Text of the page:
- Pennington continues to impact Southeast community (5/6/21)
- Phi Delta Theta and Tri Delta win Fraternity and Sorority of the Year (5/6/21)
- ďHumble beginnings:Ē Southeast professor reflects on 40 years as a Black nurse in Cape Girardeau (5/4/21)
- SEMOís Outdoor Opportunity Maker: Thomas Holman (4/22/21)
- SEMO musical theater student Josslyn Shaw and her NYC post-graduation plans (5/7/21)
The Long lens: Aug. 16, 2017
I spent the summer interviewing some of Denverís most accomplished and successful women as part of an internship. One of those women said something to me that completely changed the way I think. Something Iíll never forget.
Sheís the CEO of her own technical engineering training company, so you can imagine the conversation I had with her was one that left me scrambling to keep up. A brainiac, yes. But her spirit of giving and compassion for others is what struck me most.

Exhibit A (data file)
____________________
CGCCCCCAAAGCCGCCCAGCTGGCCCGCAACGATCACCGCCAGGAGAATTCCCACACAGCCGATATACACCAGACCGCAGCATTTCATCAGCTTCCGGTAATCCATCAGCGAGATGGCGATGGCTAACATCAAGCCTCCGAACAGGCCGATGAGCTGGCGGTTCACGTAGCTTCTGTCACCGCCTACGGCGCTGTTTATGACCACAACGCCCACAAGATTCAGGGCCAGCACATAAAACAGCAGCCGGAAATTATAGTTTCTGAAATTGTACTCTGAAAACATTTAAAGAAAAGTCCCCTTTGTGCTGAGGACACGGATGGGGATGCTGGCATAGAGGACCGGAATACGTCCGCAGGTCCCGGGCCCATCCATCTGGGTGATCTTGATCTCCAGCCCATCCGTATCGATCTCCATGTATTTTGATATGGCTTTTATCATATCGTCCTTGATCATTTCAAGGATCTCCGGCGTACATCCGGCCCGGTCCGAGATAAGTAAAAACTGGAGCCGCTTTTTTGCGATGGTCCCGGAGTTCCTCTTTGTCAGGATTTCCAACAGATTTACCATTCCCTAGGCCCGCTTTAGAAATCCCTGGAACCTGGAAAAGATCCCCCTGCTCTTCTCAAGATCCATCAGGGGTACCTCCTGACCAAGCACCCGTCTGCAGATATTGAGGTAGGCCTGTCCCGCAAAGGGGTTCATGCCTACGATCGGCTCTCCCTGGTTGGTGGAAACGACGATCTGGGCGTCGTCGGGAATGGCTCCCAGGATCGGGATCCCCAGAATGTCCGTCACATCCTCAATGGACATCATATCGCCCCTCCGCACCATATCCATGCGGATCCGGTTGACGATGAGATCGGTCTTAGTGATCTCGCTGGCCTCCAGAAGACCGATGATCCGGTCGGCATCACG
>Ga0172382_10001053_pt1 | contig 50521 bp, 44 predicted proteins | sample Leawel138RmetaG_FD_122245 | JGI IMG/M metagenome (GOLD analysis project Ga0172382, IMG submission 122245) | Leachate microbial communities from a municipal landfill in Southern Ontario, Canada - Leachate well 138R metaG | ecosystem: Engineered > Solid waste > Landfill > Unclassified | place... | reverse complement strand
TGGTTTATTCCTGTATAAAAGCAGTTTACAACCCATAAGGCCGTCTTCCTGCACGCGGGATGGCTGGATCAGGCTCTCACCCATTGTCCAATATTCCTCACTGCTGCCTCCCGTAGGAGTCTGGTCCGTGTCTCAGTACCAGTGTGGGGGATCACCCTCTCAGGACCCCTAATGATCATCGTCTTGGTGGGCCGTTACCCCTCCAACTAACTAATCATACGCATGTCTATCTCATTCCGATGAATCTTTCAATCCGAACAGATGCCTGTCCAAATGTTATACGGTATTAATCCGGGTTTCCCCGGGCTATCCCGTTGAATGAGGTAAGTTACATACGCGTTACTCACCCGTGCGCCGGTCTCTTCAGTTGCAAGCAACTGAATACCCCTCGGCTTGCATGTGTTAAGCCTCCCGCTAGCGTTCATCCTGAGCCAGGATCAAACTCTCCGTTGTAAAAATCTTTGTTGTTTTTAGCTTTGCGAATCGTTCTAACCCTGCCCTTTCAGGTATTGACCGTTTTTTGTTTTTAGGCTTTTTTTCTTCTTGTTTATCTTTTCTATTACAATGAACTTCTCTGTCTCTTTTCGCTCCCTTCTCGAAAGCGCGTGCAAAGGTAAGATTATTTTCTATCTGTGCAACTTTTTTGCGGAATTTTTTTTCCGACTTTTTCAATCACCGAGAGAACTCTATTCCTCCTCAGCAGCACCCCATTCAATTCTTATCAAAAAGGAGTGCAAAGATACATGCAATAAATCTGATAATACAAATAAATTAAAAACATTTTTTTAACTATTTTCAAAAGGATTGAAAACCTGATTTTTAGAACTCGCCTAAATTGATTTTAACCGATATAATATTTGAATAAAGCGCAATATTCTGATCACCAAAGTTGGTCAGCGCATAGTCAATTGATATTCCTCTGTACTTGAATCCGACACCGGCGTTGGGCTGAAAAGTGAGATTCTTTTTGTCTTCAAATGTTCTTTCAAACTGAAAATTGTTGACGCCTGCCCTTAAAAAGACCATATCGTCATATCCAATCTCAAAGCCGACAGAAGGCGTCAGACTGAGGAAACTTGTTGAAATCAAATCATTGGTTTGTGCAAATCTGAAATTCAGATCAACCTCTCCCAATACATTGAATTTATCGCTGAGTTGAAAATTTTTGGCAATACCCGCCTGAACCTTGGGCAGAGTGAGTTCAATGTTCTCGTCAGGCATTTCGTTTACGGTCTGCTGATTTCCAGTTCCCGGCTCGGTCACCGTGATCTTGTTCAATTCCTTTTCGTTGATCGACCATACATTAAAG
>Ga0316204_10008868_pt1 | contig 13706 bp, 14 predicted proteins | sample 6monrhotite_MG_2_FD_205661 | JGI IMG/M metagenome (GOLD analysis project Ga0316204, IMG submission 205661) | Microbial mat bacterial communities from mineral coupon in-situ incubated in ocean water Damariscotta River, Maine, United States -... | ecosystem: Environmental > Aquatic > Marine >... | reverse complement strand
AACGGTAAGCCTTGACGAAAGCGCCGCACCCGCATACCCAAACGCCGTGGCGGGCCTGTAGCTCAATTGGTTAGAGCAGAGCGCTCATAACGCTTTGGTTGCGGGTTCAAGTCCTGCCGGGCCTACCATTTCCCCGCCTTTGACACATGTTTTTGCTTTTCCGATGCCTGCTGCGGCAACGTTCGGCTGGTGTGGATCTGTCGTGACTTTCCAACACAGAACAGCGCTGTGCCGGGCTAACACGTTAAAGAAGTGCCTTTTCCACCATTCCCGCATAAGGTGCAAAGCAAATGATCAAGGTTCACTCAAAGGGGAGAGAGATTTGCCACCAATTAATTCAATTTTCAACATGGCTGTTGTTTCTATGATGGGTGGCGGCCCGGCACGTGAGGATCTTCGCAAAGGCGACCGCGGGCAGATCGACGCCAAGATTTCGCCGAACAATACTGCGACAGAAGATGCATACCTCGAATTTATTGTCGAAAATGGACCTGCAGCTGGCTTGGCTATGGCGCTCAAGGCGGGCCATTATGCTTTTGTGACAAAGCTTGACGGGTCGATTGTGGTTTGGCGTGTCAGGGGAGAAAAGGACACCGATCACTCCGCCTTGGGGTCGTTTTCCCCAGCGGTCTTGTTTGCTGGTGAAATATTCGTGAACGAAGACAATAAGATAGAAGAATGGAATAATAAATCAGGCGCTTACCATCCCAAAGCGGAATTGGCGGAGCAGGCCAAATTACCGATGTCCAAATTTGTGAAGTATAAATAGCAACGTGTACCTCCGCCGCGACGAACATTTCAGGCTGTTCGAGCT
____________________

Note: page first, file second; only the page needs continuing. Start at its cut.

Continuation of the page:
Sheís spent the last several years raising awareness about the harms of female genital cutting/mutilation, specifically in Kenya. Sheís also been an advocate for those girls, a cause that has become extremely important to her.
The words she said during our interview in June that havenít left my mind for even a moment since went something like this (and Iím paraphrasing from memory here):
ďI realized that thereís no reason I was born as a middle-class, white female in America in this time and not as a starving child in a third-world country, afraid of physical mutilation and disease. When I look at those girls, I see myself, just a little bit different.Ē
When you put that lens on your world view, when you realize that you arenít so different from your human brothers and sisters all over the world, everything changes.
Iíll never see the world the same way, thanks to the words of one woman.
Thatís what Iím looking for in every interview I conduct, in every story I write. Something that alters what I once believed. Finding that gem isnít easy, but once you have it, everything changes.